- Explore Plaka: walking through Plaka is surely an experience you can’t miss. This is the oldest neighborhood in Athens. The streets are narrow and the labyrinth is home to tourist shops, cafes, tavernas, galleries, and more.
- Benaki Museum: The Benaki Museum, located within a historic mansion in Athens, houses Greek works of art from prehistoric to modern time. While its focus spans Greek culture over its history, the Benaki also has an extensive Asian art collection and houses a restoration and conservation workshop.
6. Mykonos island
From Piraeus, the port of Athens, take a ferry to Mykonos. This takes around 2-5 hours depending on the ferry but can take up to 24 hours if you take a slow boat.
Mykonos is quite possibly the most famous of the Aegean islands and a paradise for everyone from celebrities to backpackers. Hora is a vibrant town where you can spend both time and money in the many designer boutiques or hip restaurants.
Best things to do in Mykonos
- Alefkantra aka Little Venice: this 18th-century district in Hora transports you back to Italy, with its Italianate mansions and delightful balconies overlooking the sea. Mykonos’ famous windmills are just above you. Alefkantra is where the sea captains of the 18th and 19th centuries lived and the neighborhood remains a charming, quiet, residential area.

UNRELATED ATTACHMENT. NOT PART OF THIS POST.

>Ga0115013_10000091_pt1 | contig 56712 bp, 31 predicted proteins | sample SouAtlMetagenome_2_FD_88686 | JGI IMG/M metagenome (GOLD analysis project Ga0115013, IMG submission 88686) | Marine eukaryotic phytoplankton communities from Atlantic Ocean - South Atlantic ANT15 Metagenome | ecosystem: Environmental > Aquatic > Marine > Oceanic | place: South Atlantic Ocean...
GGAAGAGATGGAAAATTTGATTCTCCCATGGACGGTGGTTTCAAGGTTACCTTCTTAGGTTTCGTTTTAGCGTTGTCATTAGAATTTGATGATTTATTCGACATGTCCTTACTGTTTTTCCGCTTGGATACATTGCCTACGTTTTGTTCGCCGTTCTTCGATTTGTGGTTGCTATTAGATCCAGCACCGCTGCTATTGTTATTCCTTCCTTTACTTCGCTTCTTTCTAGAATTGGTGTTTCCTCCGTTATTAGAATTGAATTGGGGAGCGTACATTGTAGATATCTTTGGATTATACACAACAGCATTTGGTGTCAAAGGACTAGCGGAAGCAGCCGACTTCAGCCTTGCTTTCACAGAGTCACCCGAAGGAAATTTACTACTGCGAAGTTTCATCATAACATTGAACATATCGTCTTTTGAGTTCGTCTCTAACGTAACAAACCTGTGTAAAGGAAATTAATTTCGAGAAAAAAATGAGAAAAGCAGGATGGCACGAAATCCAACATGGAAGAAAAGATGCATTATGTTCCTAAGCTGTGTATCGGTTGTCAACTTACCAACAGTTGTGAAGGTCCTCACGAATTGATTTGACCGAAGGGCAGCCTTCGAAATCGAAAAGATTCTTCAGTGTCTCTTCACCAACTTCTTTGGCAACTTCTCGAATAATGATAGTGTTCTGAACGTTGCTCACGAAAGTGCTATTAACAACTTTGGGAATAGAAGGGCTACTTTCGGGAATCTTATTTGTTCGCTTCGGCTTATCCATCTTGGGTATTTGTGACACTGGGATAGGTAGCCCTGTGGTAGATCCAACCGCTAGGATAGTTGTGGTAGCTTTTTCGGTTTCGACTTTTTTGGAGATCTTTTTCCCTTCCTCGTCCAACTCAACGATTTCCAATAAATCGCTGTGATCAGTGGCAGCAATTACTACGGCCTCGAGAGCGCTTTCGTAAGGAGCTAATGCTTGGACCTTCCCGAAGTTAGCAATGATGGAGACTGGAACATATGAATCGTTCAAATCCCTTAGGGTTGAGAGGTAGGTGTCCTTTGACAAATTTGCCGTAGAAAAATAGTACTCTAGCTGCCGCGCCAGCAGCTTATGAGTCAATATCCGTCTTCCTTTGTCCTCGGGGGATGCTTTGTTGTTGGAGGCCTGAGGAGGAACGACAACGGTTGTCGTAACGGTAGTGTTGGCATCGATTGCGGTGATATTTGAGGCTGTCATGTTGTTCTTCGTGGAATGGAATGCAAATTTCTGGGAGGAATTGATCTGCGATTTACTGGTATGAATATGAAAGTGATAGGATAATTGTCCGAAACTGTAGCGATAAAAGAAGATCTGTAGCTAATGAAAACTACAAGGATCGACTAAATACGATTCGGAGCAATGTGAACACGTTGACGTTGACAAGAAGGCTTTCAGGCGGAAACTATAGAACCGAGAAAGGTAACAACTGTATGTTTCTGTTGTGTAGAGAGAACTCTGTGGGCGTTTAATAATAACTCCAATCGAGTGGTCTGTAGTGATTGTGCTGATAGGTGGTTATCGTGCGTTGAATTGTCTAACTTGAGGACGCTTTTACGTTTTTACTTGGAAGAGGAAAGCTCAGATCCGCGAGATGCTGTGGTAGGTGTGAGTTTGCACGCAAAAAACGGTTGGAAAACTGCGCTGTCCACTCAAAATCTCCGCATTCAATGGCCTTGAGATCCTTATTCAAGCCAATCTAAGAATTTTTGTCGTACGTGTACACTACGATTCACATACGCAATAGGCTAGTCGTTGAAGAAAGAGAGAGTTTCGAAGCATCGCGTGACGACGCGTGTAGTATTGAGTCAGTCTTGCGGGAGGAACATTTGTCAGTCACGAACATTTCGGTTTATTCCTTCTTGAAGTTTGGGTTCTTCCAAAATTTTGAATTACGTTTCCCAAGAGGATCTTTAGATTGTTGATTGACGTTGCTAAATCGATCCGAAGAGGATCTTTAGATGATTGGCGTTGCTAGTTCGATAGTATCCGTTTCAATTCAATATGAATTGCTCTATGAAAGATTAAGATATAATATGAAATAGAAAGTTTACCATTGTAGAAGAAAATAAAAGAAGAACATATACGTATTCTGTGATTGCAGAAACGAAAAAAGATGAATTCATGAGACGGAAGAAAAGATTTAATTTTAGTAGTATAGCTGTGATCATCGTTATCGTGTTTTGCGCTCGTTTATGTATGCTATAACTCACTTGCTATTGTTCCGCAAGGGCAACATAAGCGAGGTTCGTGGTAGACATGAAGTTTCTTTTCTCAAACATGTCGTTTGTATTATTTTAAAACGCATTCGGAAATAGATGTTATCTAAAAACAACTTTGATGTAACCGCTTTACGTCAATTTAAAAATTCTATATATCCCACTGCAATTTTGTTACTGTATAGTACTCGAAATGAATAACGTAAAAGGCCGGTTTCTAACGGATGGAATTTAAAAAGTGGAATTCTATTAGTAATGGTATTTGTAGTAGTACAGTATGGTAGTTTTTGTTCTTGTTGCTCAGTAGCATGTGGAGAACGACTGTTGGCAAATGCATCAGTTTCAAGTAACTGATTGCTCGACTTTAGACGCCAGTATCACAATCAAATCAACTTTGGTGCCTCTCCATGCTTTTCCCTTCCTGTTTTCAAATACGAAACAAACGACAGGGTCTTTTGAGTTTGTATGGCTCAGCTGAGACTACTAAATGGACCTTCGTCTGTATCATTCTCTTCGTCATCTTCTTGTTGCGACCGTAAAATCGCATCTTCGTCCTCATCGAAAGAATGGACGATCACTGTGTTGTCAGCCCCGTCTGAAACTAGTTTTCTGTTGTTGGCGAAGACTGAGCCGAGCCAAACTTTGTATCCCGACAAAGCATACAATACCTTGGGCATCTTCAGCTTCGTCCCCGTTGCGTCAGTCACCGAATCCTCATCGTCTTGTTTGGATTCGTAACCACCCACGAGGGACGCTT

- Ano Mera: Mykonos’ second city is located in the center of the island and is much quieter than its sister Hora. Go for the beautiful 16th century Panayia Tourliani monastery, known for its wood-carved iconostasis.
- Ftelia: history buffs must visit this Neolithic settlement just north of Ano Mera. It also has a 14th century BCE Mycenaean tomb.
- Beaches of Mykonos: Mykonos has many wonderful beaches. If you have a car or scooter you can explore at your leisure. Some of the beaches are organized with umbrellas, chairs, etc while others are unorganized and you should take what you need with you.
Take the ferry to Santorini, one of Greece’s most well known and popular islands. This will take around two hours. The glimmering whitewashed buildings of Fira (Thera), Oia, and Imerovigli look out over the sea and provide incredible – and very romantic – sunset views.